In this study, we corroborated other reports which buttressed that plastinated specimens, as a teaching resource, should be used to complement the dissection experience of students (Parker 2002, Reeves et al. 2004); although some authors believe plastinates should completely replace dissection experience (Reidenberg & Laitman 2002; McLachlan et al. 2004). The general acceptability of plastination as a necessary anatomical tool by teachers of anatomy in the various medical schools sampled also agrees with our previous studies, which showed that medical students where strongly in support of the introduction of plastinated specimens to complement cadaveric materials and introduce a new dimension to anatomical study (Azu et al. 2012).
Whilst plastination technology is still a new concept in many medical institutions in Africa, the gradual but tenacious influence of technological transfer and expertise across the globe is creating a strong force that will eventually instill the establishment of veritable plastination laboratories across the medical schools. With the influence of workshops and technical support from the International Society for Plastination (ISP), which is the umbrella body and pioneers for plastination, it is envisaged that more expertise would be needed to fully explore this virgin aspect of anatomical resource.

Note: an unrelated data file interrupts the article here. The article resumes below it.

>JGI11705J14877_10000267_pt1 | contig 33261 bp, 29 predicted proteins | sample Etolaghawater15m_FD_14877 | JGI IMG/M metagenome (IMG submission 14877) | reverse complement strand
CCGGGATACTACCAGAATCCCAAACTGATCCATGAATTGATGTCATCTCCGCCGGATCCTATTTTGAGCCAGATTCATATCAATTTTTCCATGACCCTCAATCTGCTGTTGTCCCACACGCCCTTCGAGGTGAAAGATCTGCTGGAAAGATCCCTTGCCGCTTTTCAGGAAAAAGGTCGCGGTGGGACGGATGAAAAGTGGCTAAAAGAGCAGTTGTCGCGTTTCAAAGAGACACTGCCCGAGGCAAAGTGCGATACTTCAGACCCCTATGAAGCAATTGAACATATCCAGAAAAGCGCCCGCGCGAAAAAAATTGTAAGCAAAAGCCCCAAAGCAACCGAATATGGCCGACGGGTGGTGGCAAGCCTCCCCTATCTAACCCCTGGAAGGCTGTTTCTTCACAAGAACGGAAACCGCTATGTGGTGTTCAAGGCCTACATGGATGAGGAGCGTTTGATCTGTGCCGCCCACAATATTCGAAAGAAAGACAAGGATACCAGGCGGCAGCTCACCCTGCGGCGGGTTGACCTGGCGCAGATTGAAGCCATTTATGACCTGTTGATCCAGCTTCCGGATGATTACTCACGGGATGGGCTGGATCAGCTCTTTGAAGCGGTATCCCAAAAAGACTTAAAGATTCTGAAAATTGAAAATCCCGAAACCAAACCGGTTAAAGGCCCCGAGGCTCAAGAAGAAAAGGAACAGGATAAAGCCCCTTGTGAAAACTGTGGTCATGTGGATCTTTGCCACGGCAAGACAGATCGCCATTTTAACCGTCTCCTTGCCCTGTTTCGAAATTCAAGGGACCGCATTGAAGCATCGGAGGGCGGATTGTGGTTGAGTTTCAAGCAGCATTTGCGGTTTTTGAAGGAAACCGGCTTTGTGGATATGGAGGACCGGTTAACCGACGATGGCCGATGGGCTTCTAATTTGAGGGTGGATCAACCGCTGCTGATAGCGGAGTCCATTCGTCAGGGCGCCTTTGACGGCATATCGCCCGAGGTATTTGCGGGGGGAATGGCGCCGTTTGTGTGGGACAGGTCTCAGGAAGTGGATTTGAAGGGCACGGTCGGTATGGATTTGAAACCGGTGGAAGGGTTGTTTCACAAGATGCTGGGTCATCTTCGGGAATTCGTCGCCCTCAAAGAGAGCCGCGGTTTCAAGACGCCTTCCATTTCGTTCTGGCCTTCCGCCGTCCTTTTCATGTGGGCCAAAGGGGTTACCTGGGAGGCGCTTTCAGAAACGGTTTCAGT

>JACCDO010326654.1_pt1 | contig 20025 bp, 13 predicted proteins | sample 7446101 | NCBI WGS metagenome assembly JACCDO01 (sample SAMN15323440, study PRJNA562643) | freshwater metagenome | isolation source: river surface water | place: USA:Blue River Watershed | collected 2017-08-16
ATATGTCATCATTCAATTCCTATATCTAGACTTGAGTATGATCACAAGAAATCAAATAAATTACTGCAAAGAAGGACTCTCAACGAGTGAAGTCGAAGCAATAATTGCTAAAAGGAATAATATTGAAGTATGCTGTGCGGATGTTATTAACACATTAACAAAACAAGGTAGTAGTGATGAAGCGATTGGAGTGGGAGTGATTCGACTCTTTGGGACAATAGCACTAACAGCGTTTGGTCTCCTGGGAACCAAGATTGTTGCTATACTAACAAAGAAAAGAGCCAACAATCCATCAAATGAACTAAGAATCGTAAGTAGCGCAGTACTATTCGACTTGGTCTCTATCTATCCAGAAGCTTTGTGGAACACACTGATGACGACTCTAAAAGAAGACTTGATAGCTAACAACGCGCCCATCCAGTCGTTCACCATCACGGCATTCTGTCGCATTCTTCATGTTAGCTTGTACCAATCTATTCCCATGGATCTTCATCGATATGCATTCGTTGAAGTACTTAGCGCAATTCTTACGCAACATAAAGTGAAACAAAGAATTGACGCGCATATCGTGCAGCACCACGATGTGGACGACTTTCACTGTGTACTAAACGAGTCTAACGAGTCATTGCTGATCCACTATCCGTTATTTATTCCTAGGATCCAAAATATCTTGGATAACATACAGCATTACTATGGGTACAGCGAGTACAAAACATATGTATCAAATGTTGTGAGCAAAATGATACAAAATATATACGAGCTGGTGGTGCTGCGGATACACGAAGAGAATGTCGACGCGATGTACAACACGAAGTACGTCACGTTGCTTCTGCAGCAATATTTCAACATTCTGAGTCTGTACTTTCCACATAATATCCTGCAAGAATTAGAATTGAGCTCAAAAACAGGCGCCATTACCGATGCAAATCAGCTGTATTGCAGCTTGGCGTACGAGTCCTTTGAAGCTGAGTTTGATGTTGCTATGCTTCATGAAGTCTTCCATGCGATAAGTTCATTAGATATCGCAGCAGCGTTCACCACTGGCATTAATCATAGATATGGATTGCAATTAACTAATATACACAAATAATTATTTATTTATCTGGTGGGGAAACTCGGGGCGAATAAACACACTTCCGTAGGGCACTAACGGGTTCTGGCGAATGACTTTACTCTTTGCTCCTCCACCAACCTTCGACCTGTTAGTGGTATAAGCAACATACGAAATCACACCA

Limitations of the study
We are aware that there is a dearth of anatomist or teachers of anatomy across the medical colleges in Nigeria; hence, a major limitation of this survey was a limited number of anatomists that filled the questionnaires. However, the total number of lecturers that attended SECAN reflects all the medical colleges across the regions of the country, therefore shared the diverse interests as well that would possibly be captured.
Based on the findings of this study, it is recommended that there is the need for commencement of use of plastinates to complement cadaveric materials at the various anatomy departments in the country. With the positive enthusiasm and interest shown by lecturers towards advancing their training in plastination, it is advocated that more hands-on workshops and courses be organised to boost the human capacity development in this aspect in affiliation with counterparts from Europe and America.